Cintu February 2016

String date to GMT date but it is showing EST

I want this date to be displayed in GMT "01/01/2100"

Expecting result - "Fri Jan 01 00:00:00 GMT 2100"

Result i am seeing - "Thu Dec 31 19:00:00 EST 2099"

  SimpleDateFormat sdf = new SimpleDateFormat("dd/MM/yyyy");
       Date myDate = sdf.parse("01/01/2100");

  catch(Exception e){


I want the result myDate in GMT time not EST

Example 2

  SimpleDateFormat sdf = new SimpleDateFormat("yyyy-MM-dd HH:mm:ss");
       Date myDate = sdf.parse("2010-05-23 09:01:02");

       SimpleDateFormat df = new SimpleDateFormat("EEE, d MMM yyyy, HH:mm");
      System.out.println("MYDATE: " +df.format(myDate));

  catch(Exception e){


Output: Sun, 23 May 2010, 05:01

Expecting: Sun, 23 May 2010, 09:01 - URL for my project code, run and check the result


Stefan Freitag February 2016

As already stated in the comments you have to apply the date format to the Date. I modified your code to display the myDate

     SimpleDateFormat sdf = new SimpleDateFormat("dd/MM/yyyy");
     Date myDate = sdf.parse("01/01/2100");
catch(Exception e){
     // error handling

Output is


But do not forget the date still contains information about hours, minutes, seconds etc. In respect to the applied date formatter this information is not shown when running


If you need to set some fields of the date, you should make use of the Calendar.

Stallion February 2016

For customizing date format use below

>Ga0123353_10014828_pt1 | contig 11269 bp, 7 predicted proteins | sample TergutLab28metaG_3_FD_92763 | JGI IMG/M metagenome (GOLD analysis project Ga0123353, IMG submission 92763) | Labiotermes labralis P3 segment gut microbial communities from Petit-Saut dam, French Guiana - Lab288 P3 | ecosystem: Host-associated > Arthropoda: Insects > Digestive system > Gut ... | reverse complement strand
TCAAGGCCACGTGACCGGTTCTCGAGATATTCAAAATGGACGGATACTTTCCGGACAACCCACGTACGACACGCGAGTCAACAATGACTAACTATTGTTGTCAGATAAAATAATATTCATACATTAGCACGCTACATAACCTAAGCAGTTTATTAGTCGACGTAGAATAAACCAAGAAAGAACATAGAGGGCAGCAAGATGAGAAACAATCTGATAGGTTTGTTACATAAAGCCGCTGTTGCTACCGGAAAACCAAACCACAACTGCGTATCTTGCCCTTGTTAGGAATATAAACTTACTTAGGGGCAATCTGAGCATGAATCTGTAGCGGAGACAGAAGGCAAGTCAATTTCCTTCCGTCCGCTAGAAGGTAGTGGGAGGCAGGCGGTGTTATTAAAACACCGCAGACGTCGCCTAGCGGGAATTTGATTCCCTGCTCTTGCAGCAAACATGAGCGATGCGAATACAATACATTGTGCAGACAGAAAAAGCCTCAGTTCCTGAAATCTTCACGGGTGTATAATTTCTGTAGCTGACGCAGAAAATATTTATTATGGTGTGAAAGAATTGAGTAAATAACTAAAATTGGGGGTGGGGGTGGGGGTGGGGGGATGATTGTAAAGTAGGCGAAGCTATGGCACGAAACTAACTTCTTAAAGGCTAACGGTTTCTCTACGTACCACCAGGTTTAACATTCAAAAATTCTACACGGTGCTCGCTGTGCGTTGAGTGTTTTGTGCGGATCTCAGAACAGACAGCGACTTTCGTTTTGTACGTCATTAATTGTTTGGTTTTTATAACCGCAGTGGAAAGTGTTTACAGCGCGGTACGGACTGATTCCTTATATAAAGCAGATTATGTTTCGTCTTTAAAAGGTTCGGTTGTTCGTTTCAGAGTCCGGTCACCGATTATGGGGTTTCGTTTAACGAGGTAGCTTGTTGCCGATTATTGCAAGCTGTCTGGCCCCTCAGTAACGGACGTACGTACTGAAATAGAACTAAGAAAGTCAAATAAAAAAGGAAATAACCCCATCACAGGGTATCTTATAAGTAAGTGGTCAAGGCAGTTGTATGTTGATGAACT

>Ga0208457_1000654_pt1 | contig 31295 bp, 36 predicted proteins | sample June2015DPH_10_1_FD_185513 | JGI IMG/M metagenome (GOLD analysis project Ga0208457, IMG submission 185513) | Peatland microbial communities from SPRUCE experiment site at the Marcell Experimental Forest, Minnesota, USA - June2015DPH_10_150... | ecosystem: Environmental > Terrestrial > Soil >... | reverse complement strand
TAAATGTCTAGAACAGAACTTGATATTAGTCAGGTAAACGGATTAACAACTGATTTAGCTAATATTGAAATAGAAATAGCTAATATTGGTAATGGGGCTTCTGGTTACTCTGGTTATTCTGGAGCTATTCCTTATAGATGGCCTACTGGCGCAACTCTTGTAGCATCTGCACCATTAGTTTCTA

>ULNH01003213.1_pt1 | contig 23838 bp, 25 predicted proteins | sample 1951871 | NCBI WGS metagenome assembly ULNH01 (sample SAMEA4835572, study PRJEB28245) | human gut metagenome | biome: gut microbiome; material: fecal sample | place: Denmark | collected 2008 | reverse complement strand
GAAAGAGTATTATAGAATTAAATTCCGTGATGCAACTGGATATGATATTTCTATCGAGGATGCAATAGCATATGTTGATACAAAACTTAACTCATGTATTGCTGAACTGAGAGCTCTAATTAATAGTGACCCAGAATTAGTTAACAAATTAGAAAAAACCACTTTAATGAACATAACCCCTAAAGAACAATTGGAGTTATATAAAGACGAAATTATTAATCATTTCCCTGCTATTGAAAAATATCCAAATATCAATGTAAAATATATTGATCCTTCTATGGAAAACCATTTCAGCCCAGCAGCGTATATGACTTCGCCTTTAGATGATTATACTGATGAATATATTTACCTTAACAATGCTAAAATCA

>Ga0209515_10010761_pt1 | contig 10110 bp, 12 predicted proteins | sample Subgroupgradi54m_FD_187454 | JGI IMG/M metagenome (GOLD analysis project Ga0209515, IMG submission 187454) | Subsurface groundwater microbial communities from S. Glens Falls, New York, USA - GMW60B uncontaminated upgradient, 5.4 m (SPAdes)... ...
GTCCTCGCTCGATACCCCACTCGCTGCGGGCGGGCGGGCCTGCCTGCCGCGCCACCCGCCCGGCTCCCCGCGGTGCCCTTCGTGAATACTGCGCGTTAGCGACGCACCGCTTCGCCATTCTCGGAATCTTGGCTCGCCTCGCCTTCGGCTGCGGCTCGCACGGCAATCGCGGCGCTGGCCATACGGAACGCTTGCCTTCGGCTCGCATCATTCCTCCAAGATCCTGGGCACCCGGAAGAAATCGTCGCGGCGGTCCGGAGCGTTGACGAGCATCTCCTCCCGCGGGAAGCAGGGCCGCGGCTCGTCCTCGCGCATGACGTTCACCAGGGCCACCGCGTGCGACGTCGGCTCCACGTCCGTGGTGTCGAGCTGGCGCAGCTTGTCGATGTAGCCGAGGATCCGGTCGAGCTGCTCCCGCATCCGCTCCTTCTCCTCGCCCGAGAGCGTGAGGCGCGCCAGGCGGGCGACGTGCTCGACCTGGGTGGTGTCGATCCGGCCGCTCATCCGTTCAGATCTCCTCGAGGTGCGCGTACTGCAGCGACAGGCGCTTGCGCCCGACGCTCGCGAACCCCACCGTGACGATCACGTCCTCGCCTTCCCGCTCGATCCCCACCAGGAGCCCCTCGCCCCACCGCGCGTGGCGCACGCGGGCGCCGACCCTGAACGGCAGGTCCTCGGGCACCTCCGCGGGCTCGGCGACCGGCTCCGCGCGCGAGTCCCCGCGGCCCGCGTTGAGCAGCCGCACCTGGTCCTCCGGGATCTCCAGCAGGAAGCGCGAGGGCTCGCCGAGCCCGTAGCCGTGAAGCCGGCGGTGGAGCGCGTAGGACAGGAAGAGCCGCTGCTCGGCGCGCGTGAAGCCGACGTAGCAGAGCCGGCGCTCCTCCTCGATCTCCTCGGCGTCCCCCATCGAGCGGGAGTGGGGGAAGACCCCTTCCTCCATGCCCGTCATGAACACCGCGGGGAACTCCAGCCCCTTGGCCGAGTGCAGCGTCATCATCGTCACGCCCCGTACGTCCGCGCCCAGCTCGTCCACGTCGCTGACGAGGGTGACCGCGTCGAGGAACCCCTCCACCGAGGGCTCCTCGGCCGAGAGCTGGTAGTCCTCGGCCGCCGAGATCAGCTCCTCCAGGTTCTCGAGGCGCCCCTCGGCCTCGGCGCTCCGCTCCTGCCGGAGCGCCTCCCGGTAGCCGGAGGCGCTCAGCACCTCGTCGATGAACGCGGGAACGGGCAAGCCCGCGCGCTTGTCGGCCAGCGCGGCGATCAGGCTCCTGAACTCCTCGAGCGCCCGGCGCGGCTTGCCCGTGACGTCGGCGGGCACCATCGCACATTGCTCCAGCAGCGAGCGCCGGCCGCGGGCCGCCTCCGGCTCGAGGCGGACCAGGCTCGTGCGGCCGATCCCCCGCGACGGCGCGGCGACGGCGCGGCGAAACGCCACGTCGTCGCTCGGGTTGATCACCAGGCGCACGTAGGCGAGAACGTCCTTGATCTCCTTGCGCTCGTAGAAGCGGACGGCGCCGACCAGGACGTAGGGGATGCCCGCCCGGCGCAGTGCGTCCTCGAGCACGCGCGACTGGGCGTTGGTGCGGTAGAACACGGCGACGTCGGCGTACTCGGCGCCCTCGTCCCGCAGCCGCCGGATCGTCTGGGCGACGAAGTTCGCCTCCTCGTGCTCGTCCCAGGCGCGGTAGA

DateFormat df = new SimpleDateFormat("EEE, d MMM yyyy, HH:mm");
String date = df.format(Calendar.getInstance().getTime());

Date format parameter can be any one of the following

"yyMMddHHmmssZ"-------------------- 010704120856-0700
"K:mm a, z" ----------------------- 0:08 PM, PDT
"yyyy.MM.dd G 'at' HH:mm:ss z" ---- 2001.07.04 AD at 12:08:56 PDT
"EEE, d MMM yyyy HH:mm:ss Z"------- Wed, 4 Jul 2001 12:08:56 -0700
"h:mm a" -------------------------- 12:08 PM
"EEE, MMM d, ''yy" ---------------- Wed, Jul 4, '01
"yyyy-MM-dd'T'HH:mm:ss.SSSZ"------- 2001-07-04T12:08:56.235-0700
"hh 'o''clock' a, zzzz" ----------- 12 o'clock PM, Pacific Daylight Time

Basil Bourque February 2016

toString on java.util.Date Is Misleading

As has been stated many times before on Stack Overflow, the toString method of java.util.Date silently applies the JVM’s current default time zone when generating the textual representation of the date-time value. An unfortunate design choice.

The old java.util.Date/.Calendar classes are notoriously troublesome. Avoid them. In Java 8 and later, use the built-in java.time framework. Defined by JSR 310, extended by the ThreeTen-Extra project. See Tutorial.


Basically UTC is the same as GMT in this context.


The java.time framework includes the class LocalDate for a date-only value without time-of-day nor time zone.

Note that getting the current date requires a time zone even though no time zone is stored internally. For any given moment the date varies around the world by time zone, with a new day dawning earlier in the east.

Use a proper time zone name. Never use 3-4 letter codes such as EST as they are neither standardized nor unique.

ZoneId zoneId = ZoneId.of( "America/Montreal" );
LocalDate today = zoneId );

The LocalDate::toString method generates a string in standard ISO 8601 format: 2016-01-23.


If Java 8 technology is not available to you, add the very successful Joda-Time library. Joda-Time inspired the java.time.

In this case the code is similar that seen above.

DateTimeZone zone = Dat 

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Asked in February 2016
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